Trump officials accused of promoting nuclear power sales to Saudis
Whistleblowers raise ‘grave concerns’ as Saudis plan to develop ‘dozens’ of nuclear plants
Vogtle nuclear power plans near Waynesboro, Georgia in the US. A Democrat-led committee says that in the rush to transfer technology to the Saudis Trump aides may have violated regulations. Photograph: Pallava Bagla/Corbis via Getty Images
White House officials have been pushing a plan to sell US nuclear power technology to Saudi Arabia in potential defiance of legal restrictions and regulatory procedures, according to an investigation by congressional Democrats.
A report published on Tuesday said whistleblowers had raised “grave concerns” about the White House attempt to help Saudi Arabia develop a nuclear power programme with “dozens” of new plants.
The report was prepared for the Democrat-led House of Representatives oversight committee. It alleged that the effort by Trump aides “to rush the transfer of highly sensitive US nuclear technology to Saudi Arabia” may have violated the Atomic Energy Act, which governs nuclear technology transfers, and suggested the effort might be ongoing.
The whistleblowers also warned of “conflicts of interest among top White House advisers” that could have broken the law, and described a working environment “marked by chaos, dysfunction and backbiting”, the report said.
The investigation is the latest to question President Donald Trump’s ties to Saudi Arabia in the wake of last year’s killing of Jamal Khashoggi. The journalist was murdered in the Saudi consulate in Istanbul after writing critically about the Riyadh regime.
The president has claimed he has “no financial interests” in Saudi Arabia, but Mr Trump has longstanding business ties with the kingdom and prominent Saudis. They have served as patrons of his hotels, purchasers of his luxury condominiums and as partners with his investors.
Elijah Cummings, the Democrat who chairs the House oversight committee, wrote on Tuesday to Mick Mulvaney, Mr Trump’s acting chief of staff, seeking documents relating to nuclear talks between the US and Saudi Arabia. These included the readout of a meeting between Mr Trump and Mohammed bin Salman, the kingdom’s crown prince, in March 2017.
The committee’s staff report highlights the role of Michael Flynn, an adviser to Mr Trump during the election campaign and briefly his national security adviser. While working on the campaign, Mr Flynn reported that he was an adviser to a subsidiary of IP3 International, “a private company that has assembled a consortium of US companies to build nuclear plants in Saudi Arabia”, the report said.
The report listed a number of people involved with the push who served in senior roles in the Trump administration but have since left the White House. They included KT McFarland, who was ousted as deputy White House national security adviser after General HR McMaster replaced Mr Flynn as national security adviser. Another person alleged to have played a central role was Derek Harvey, then the National Security Council director for the Middle East.
Whistleblowers were also said to have identified Tom Barrack, chief executive of Colony Capital and a close Trump ally, as another significant figure in the proposed sales.
The report included a draft cabinet memo reportedly prepared by employees of IP3 for Mr Trump to approve, stating that the president had “appointed Mr Barrack as a special representative to implement the plan and directing agencies to support Mr Barrack’s efforts”.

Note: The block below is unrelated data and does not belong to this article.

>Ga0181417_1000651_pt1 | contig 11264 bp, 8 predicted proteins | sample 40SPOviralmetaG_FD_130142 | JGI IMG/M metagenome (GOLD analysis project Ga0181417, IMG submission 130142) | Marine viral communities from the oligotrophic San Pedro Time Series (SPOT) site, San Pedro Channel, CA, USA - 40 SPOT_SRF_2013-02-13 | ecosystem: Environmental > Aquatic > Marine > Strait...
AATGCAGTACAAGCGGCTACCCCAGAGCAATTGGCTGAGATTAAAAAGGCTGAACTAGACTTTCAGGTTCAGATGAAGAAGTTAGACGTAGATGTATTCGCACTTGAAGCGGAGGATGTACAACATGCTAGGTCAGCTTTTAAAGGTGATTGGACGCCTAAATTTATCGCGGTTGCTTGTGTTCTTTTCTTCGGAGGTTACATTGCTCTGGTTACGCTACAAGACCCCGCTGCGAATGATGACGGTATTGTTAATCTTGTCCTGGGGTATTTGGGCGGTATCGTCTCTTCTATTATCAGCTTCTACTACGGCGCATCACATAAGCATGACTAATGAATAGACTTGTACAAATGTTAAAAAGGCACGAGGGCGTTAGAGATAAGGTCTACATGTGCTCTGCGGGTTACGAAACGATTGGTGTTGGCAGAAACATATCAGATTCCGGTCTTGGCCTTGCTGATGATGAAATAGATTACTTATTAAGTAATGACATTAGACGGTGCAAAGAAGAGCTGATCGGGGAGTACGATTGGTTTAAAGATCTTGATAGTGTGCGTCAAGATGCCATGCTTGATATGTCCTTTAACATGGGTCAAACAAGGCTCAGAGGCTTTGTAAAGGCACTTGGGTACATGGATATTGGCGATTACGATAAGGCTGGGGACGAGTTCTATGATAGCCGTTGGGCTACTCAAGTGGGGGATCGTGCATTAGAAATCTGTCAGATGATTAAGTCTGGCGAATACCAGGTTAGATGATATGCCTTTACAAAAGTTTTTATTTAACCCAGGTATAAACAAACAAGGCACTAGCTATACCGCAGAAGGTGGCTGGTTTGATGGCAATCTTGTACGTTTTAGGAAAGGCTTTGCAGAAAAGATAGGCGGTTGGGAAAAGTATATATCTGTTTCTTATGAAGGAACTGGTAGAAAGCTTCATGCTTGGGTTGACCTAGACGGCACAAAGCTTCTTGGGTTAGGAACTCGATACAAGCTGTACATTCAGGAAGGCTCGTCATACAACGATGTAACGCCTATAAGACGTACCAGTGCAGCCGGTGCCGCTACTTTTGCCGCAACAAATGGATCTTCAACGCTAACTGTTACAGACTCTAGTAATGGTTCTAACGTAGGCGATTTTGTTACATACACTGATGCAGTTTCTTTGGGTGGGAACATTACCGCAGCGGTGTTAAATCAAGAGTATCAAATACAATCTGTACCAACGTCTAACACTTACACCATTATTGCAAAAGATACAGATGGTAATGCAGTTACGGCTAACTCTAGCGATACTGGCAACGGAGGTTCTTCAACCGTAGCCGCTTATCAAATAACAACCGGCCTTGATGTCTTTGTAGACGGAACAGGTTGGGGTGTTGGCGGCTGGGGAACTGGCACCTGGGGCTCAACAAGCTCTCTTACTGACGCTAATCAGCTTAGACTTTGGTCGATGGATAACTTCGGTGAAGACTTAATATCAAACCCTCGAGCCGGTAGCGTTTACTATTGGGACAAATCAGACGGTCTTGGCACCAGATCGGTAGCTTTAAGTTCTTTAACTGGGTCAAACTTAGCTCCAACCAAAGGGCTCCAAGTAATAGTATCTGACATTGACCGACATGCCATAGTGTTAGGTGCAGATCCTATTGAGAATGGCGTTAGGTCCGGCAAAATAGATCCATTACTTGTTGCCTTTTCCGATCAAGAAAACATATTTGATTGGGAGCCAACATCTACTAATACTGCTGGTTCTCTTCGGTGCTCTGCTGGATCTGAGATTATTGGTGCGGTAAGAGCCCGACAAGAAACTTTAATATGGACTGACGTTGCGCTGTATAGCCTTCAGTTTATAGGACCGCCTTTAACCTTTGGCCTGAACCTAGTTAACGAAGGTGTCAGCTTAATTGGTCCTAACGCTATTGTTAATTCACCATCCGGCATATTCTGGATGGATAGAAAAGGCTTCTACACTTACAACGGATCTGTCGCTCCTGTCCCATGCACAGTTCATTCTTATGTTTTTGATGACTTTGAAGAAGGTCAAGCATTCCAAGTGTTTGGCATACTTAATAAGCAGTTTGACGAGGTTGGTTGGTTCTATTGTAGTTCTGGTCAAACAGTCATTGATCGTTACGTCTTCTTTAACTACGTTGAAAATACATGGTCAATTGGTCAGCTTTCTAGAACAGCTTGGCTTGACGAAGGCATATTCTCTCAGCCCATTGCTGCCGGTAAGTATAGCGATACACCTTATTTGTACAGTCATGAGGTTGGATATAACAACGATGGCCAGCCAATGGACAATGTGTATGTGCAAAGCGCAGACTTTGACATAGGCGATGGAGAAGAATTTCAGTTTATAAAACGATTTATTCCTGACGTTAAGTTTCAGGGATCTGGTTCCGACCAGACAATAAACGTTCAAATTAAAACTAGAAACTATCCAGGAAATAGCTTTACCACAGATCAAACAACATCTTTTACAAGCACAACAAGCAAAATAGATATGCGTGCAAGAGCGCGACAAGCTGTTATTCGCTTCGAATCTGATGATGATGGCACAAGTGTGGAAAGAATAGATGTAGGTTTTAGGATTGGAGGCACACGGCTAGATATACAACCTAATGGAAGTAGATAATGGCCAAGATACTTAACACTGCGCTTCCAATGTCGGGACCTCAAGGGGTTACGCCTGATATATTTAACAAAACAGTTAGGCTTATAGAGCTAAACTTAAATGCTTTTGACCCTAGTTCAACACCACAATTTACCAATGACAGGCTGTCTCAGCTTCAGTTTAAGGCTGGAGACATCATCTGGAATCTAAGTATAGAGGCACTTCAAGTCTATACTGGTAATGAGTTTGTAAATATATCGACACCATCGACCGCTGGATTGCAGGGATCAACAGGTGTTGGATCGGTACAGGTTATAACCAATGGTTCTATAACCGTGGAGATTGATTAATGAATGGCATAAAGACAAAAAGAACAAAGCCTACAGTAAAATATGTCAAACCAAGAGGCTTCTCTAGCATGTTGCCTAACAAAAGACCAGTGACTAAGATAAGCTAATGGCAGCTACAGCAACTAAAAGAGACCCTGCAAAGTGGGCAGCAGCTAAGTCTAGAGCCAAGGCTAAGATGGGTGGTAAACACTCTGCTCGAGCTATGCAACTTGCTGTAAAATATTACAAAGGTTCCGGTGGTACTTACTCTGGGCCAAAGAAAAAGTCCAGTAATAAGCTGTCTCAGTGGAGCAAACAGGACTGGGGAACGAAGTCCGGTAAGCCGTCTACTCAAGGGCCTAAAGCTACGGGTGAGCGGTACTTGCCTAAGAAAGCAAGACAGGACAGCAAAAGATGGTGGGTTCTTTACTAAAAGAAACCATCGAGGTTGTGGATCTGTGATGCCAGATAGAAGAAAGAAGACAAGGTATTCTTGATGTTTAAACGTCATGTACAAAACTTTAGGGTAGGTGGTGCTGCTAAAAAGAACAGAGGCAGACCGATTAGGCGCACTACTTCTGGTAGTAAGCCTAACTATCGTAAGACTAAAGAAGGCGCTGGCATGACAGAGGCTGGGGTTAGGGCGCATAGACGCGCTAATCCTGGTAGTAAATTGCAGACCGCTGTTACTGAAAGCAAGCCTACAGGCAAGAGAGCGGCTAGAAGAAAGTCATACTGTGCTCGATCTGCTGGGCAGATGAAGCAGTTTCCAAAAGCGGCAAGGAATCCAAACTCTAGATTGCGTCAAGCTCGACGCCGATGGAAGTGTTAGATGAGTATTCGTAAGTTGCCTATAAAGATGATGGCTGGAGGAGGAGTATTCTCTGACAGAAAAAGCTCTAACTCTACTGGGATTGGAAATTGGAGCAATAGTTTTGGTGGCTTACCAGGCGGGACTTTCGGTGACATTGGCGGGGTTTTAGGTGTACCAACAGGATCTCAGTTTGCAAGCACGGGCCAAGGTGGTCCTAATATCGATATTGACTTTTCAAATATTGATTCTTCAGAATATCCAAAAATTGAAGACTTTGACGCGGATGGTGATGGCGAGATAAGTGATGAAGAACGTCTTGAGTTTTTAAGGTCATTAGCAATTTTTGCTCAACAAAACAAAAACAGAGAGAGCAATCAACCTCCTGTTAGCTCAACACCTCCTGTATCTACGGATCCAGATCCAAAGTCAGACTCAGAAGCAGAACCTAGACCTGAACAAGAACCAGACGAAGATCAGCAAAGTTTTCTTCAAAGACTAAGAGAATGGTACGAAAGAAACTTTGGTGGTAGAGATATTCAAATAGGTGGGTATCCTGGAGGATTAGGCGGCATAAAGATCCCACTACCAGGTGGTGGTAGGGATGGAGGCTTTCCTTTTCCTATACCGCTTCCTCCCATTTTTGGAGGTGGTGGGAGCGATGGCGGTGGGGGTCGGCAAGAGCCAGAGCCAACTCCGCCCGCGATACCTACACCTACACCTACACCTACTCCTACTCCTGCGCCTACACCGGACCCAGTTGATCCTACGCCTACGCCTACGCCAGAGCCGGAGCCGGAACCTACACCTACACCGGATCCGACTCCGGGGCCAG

Colony Capital, a private equity fund, said in a statement that Mr Barrack had not been contacted before the interim report was published, and was reviewing it.
The fund added that his “engagement in investment and business development throughout the Middle East for the purpose of better-aligned Middle East and US objectives” was well known, and he had never held a position in the Trump administration. He “stands ready to co-operate with the committee”, the group said.
Saudi Arabia’s energy production remains dominated by crude oil, and kingdom officials have said using nuclear power was a “strategic option” for meeting its fast-growing demand for electricity and diversifying its mix of sources.
16 nuclear plants
Khalid al-Falih, the Saudi energy minister, told the International Atomic Energy Agency during its annual meeting in Vienna last September that the country planned to build as many as 16 nuclear plants over the next 25 years and to provide 15 per cent of its power from nuclear by 2032.
Saudi Arabia could be an important export market for the struggling US nuclear industry, which has been hit by huge cost overruns in the construction of new plants, and the bankruptcy of the engineering group Westinghouse in 2017.
However, both Republicans and Democrats have expressed concerns about allowing Saudi Arabia to buy US nuclear technology.
Republican senators including Marco Rubio, Cory Gardner and Rand Paul sent a letter to Mr Trump in October urging him to suspend talks on a potential civil nuclear co-operation agreement with the kingdom, on the grounds of “serious concerns about the transparency, accountability and judgment of current decision makers in Saudi Arabia”.
The oversight committee report came as many Republicans and Democrats have raised concerns about the stance Mr Trump has taken towards Saudi Arabia in the wake of the murder of Khashoggi. Members of Congress last week slammed the Trump administration for not meeting a deadline to inform Congress whether it believed Prince Mohammed, the de facto ruler of Saudi Arabia, was responsible for the killing. – Copyright The Financial Times Limited 2019